4] Lest it appear that it is the same event which causes both the one-year and three-year limitation periods to begin, we reiterate that the one-year period commences not merely upon discovery of the harm caused by the alleged wrongful act, but requires also "discovery of the malpractice." (Martinez v. County of Los Angeles (1978) 78 Cal.App.3d 242, 245, 144 Cal.Rptr. 123.)

5] Inasmuch as one of the grounds upon which the summary judgment herein was granted was that the action was "barred by the Statute of Limitations as set forth in Sections 340(3) and 340.5 of the Code of Civil Procedure . . .," the court apparently mistakenly reasoned that the relevant date which set the limitations periods in motion is August 1972, the date when defendant inserted the Dalkon Shield. However, in Larcher the Supreme Court differentiated between the "injury" and the "alleged wrongful act." It stated that the word "injury," as used in the 1970 version of section 340.5 to denote the start of the four-year limitation period, was a "word of art" which clearly referred to the "damaging effect" of the "alleged wrongful act" and not to the act itself. (Id., at pp. 655-656, and fn. 11 on p. 656, 135 Cal.Rptr. 75, 557 P.2d 507.) Likewise, in the 1975 amended version of section 340.5, it is the "injury" which sets in motion the three-year limitation period. "For our purposes here, the key holding of both Sanchez and Larcher is that 'injury' is not synonymous with 'wrongful act.' " (Bispo v. Burton (1978) 82 Cal.App.3d 824, 830, 147 Cal.Rptr. 442, 445.)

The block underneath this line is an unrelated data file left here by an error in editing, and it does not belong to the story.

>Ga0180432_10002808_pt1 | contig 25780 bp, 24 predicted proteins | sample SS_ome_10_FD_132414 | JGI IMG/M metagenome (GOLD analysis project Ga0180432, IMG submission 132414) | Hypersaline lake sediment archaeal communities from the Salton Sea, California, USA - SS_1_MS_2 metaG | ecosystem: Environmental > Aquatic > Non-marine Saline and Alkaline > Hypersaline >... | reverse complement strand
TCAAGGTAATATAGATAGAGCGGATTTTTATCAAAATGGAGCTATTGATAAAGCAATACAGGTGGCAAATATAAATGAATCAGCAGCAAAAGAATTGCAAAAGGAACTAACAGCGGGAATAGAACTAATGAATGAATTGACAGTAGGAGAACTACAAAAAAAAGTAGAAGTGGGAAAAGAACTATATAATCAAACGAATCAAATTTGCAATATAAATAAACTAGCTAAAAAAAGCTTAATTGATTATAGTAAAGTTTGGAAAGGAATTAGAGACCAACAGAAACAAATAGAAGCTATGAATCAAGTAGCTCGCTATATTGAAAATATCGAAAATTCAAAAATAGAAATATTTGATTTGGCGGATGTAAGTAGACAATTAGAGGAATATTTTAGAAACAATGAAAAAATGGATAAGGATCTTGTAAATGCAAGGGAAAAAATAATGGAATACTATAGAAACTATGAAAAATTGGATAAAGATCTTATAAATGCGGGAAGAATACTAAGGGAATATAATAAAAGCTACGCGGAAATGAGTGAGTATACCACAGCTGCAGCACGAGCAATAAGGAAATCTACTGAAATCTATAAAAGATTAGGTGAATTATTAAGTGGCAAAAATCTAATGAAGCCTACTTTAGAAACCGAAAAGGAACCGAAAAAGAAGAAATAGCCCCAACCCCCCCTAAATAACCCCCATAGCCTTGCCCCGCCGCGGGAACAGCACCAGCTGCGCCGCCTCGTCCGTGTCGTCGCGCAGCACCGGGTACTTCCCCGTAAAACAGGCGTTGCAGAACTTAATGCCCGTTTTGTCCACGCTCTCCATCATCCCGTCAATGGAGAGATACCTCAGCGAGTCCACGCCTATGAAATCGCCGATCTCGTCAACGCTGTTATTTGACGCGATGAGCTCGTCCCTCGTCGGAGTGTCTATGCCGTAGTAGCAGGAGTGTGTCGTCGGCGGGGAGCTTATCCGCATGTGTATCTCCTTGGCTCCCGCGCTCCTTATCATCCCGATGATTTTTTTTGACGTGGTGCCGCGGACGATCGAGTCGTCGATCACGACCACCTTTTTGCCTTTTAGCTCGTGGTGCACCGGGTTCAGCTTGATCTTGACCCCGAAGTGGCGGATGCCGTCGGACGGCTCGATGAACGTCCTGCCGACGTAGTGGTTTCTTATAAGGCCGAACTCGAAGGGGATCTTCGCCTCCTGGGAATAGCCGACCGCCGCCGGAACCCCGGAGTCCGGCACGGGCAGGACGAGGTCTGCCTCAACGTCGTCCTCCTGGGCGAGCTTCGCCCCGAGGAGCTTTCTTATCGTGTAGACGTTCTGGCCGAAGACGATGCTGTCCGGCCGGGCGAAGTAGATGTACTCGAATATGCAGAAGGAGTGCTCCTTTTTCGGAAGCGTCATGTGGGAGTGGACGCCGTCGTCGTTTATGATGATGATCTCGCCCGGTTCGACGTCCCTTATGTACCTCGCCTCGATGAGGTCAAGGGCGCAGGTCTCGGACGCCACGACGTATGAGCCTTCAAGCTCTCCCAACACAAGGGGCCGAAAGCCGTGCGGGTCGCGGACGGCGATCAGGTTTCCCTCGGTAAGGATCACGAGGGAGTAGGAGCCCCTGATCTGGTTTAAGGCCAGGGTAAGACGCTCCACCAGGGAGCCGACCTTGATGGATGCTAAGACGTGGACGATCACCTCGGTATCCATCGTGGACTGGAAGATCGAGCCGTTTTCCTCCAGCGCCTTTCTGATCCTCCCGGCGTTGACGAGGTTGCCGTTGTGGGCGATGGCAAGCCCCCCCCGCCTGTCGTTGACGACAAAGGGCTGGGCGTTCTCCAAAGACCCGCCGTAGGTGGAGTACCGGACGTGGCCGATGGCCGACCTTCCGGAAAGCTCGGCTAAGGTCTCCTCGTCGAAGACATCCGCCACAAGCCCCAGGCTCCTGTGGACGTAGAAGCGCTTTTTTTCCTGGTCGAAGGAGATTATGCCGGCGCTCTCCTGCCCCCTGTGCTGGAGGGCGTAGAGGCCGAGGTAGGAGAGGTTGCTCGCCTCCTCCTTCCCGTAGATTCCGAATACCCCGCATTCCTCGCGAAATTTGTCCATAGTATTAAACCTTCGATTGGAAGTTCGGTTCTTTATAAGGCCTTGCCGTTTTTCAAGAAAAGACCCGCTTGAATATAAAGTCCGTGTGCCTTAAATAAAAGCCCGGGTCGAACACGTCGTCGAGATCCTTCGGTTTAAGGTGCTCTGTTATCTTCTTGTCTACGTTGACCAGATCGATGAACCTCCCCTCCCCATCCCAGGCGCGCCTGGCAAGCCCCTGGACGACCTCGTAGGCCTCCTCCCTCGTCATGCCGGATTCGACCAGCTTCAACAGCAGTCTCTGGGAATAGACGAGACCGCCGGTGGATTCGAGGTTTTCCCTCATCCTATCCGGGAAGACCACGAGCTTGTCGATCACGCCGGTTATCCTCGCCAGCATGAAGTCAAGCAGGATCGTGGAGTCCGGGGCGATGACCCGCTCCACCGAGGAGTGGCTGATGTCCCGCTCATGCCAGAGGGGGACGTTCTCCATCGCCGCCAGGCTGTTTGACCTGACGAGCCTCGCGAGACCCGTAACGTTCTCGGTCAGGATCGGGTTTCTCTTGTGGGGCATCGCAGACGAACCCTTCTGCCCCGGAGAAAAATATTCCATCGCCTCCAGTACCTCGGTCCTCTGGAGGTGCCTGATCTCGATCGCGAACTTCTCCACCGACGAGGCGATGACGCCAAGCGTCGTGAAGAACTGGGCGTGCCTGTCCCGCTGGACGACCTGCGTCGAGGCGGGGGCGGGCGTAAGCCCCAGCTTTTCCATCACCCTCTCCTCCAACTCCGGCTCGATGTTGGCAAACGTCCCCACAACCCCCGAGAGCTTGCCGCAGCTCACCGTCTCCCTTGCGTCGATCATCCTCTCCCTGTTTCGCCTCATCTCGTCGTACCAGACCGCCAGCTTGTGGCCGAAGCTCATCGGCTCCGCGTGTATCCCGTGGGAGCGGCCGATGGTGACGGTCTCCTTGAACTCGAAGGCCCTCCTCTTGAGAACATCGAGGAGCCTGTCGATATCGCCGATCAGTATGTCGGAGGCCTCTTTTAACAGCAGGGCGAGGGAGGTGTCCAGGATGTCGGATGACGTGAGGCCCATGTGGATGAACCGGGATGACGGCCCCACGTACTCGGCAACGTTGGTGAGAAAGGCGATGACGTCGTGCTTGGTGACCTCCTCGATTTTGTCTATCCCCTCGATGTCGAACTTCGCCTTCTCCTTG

6] At bench, plaintiff's third amended complaint alleges that not until May 5, 1975, the date on...